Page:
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How construction and the built environment can both benefit and harm the natural environment

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Since it’s earliest days, the Human Race has sought to bend the natural environment to it’s will; since the first Man (or woman!) cut the first branch from a tree, a battle has been fought between mankind and Mother Nature.  Rivers have been dammed, forests cleared away and mountains levelled in our quest to mould the environment to our needs.  Our blinkered onslaught against the planet reached a terrible peak in the middle of the last century.  Since then we have begun to realise the damage that has been done in the name of progress and civilization, alas too late.  Countless species of flora and fauna have been wiped from the face of the planet never to be seen again. Vast areas of once lush vegetation have been turned to dust, some regions of our planet have been so poisoned by our machinations that they will be uninhabitable for thousands of years to come.

The Greenhouse Effect.  The surface of the earth is warmed by energy from the Sun.  The Earth then radiates energy through the atmosphere and into space.

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A rise in sea levelsExtreme weather conditionsDamage to forests by acid rainSpread of diseases such as malariaFamine as crops fail in dry soils


In the UK we can expect to experience much more of the flooding we have seen in recent years.  Our summers are likely to be hotter and drier, while the winters become much more wet and windy.

Sea levels are likely to rise by as much as 200mm in the next 20 years.  This may not sound like much but we will see an increase in coastal erosion and flooding as a result; especially on the East Yorkshire coast where the boulder clay cliffs are particularly susceptible.

The dramatic swing between dry summers and very wet winters will have a marked effect on soil and local habitats; we can expect more frequent shortages of water in summer months, which are likely to coincide with a higher demand for water services.  Farmers may have to adapt the crop they sow to the drier soils we can expect, as the land may be unable to support traditional plants and trees.

The gradual loss of wetlands such as marshes, reed-beds and peat lands will devastate populations of wildlife that inhabit them; many of the species which do survive may be forced to migrate in search of ever-dwindling habitats.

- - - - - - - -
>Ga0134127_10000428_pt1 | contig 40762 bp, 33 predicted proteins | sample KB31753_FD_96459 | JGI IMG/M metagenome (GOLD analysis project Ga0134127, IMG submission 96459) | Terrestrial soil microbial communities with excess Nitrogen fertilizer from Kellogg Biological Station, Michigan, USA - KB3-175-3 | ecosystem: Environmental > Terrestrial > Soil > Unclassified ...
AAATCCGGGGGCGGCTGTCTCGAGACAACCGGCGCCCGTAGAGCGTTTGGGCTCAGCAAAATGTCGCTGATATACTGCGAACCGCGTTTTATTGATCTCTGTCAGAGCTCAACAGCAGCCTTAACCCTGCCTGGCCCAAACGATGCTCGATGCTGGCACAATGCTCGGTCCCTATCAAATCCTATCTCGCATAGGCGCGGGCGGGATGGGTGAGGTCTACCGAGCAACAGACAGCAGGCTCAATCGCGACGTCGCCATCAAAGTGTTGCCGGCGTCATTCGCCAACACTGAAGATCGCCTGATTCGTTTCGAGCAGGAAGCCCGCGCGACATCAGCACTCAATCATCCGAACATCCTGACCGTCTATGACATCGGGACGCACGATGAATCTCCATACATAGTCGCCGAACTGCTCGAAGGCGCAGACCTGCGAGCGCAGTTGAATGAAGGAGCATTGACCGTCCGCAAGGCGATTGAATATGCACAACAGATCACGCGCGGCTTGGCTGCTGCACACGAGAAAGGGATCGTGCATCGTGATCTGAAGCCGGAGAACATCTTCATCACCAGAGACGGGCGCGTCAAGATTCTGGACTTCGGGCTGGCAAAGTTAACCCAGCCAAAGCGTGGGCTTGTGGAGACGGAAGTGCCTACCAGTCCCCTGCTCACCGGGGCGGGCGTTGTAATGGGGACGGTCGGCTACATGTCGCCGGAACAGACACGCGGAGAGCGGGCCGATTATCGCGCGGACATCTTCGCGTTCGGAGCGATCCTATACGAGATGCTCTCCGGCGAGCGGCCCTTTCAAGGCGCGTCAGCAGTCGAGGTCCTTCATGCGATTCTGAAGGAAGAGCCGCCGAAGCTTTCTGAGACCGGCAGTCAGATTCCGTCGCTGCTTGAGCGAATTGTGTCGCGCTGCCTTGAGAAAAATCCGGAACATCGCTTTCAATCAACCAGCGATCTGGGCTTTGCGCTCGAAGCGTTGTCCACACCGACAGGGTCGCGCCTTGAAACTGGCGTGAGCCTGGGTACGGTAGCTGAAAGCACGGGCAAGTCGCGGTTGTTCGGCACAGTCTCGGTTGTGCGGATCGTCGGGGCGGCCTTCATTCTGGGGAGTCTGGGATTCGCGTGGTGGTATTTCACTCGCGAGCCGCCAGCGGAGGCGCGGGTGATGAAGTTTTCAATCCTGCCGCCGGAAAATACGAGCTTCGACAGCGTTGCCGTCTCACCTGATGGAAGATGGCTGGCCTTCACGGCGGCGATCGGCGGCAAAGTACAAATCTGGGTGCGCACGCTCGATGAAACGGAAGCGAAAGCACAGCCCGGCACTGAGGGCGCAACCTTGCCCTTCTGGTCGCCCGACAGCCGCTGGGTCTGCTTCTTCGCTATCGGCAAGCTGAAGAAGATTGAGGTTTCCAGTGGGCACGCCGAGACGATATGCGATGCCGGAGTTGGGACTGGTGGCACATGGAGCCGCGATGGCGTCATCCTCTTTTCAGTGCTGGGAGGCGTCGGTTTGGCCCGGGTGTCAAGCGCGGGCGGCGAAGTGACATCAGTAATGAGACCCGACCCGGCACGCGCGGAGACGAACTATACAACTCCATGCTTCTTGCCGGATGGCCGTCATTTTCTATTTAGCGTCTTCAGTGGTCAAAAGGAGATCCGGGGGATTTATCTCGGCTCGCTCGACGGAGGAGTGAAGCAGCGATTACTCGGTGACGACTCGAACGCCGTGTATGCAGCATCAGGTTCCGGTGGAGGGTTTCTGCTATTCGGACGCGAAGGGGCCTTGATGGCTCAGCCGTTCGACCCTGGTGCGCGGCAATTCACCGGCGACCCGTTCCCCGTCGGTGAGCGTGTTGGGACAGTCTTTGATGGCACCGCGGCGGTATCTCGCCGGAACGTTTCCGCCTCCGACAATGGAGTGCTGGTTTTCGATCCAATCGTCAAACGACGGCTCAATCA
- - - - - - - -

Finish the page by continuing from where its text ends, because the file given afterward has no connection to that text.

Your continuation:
The Impact of the Built Environment

While the world population continues to expand at a terrific rate, life expectancies lengthen, and habitable land area becomes less and less due to global pollution issues such as rising sea levels and changing habitat, the burden on the planet intensifies as areas are developed for habitation.

World Population Growth (In billions)

Year                1950            1994                2000                2050(projected)

Pop.                2.250                5.630                6.168                9.857                

Our planet is taxed almost to breaking point by the burden placed upon it by civilization; every citizen of Planet Earth requires these basic commodities to survive:

  • Food
  • Water
  • Breathable air
  • Shelter
  • Sanitation
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It seems evident that the way staff feel about their working environment is as likely to have an effect on their health at work as the physical construction of the building itself.  The conclusion that can be drawn from this observation is that SBS is about people.  The occupants of a building need to feel that they are involved in the creation and control of their own environment.

Specific health risks.

Radon Gas – A colourless, odourless gas that occurs naturally in rocks below the ground.  It can slowly filter through to the surface and accumulate inside buildings and is a cause of lung cancer.

There are measures reduce the effects of Radon gas (outlined in Building Regulations, Approved Document C).  These are:

  • Seal floors and walls
  • Ventilate spaces below floors
  • Install a pump where radon can accumulate, then extract it safely
  • Use positive pressure ventilation systems

Legionella – Also known as ‘Legionnaires Disease’, this is caused by bacteria which breed rapidly in warm water (such as in air-conditioning systems).  These bacteria release airborne particles, which cause pneumonia-like symptoms, often fatal if contracted by the elderly.  

Legionella can be easily avoided by regular maintenance of air-conditioning and heating systems; systems which are operating correctly are usually operating at temperatures that are too high for the legionella bacteria to breed in.

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